antierotic

antierotic

(ˌæntɪɪˈrɒtɪk)
adj
discouraging sexual desire
References in periodicals archive ?
Lesbian writers such as Joan Nestle found Rich's essay insulting, pedantic, and antierotic when it was first published.' Rich's essay likely achieved its notoriety more for the concept of compulsory heterosexuality it popularized, than for the concept of lesbian continuum or lesbian existence.
More discriminating treatment of the two words could help in deciding such questions as whether the Republic is antierotic or turns philosophy into "erosophy."
He observes that "[w]e take the shape of sex education almost for granted today, but cut away at the tree and you see concentric circles of historically specific elements, such as the politicized character of sex education, the centrality of public education, the dominance of instrumentalist thinking, and sex education's antierotic bias." MORAN, supra note 31, at 230.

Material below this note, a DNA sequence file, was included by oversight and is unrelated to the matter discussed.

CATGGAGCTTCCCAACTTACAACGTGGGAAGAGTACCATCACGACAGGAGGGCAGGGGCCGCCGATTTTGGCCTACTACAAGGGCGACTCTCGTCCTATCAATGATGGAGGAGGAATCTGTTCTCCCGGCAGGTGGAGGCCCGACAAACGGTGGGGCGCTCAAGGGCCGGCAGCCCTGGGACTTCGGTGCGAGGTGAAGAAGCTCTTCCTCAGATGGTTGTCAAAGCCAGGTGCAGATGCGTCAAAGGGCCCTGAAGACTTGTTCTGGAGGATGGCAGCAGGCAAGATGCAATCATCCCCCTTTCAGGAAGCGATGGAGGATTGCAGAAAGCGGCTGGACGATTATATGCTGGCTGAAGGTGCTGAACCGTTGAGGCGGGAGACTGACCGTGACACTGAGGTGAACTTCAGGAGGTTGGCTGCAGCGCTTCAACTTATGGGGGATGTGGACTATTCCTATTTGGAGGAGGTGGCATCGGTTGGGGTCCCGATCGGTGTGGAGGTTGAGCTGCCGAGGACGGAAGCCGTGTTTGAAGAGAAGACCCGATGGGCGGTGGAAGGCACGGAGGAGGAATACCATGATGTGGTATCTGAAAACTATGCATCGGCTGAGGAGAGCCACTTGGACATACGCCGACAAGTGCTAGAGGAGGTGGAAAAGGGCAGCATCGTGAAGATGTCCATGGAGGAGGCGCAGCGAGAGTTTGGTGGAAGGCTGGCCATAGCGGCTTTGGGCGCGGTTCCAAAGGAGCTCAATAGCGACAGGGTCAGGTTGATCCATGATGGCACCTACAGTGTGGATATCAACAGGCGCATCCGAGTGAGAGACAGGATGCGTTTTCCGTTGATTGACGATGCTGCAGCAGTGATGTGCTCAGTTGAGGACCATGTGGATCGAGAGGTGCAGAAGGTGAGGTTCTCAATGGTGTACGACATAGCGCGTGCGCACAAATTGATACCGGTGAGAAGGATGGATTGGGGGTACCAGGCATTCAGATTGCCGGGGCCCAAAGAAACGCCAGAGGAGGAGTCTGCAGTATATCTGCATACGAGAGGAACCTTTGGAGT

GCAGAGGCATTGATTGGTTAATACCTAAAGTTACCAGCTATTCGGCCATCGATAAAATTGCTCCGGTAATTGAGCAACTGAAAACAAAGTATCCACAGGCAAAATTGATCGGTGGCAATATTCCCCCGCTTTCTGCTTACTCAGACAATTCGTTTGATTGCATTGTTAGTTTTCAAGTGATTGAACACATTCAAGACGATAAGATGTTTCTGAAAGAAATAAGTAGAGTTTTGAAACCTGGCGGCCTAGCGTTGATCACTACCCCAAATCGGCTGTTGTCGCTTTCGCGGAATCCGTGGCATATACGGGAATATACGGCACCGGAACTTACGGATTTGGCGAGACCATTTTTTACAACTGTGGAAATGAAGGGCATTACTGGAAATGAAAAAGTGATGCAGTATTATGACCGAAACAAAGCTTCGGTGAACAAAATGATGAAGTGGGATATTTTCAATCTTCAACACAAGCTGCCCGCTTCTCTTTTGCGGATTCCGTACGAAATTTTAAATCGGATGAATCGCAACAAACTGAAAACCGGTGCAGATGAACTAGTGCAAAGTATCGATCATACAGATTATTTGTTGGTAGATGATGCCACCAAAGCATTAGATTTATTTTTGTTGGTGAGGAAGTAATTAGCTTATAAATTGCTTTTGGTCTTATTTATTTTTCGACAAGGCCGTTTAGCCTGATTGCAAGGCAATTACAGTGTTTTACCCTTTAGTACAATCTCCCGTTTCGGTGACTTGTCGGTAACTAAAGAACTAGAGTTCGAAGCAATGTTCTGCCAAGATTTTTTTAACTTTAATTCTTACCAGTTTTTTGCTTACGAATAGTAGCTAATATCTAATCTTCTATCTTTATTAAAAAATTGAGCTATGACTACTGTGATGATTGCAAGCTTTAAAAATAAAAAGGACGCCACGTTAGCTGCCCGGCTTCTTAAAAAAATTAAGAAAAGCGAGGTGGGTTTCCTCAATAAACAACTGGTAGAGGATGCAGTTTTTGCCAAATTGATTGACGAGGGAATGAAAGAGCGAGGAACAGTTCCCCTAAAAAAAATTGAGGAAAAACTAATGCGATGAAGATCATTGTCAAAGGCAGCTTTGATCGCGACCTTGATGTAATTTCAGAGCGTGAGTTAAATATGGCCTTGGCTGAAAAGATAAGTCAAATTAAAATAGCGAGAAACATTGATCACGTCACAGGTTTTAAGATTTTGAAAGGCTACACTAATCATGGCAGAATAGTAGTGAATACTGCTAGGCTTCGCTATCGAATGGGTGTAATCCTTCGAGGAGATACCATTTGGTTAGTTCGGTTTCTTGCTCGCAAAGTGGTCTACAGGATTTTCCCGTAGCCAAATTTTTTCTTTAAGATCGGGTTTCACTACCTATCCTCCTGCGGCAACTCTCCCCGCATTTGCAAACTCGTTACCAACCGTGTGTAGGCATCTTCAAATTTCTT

(47) The objet petit a is for Lacan not the object of desire (which in Philostratus would be the boy and the youths to whom he speaks, or the works of art themselves in an estheticist and antierotic reading) but the object-causing-desire.
Because sexual abuse is a transhistorical phenomenon, MacKinnon concludes that "sexuality is the set of practices that inscribes gender as unequal in social life." (7) By construing the history of feminism as antierotic, queer history's celebration of a sexuality freed from gender difference has left historians of sexuality open to MacKinnon's attack.
For not only do we touch our most proroundly creative source, but we do that which is female and self-affirming in the face of a racist, patriarchal, and antierotic society."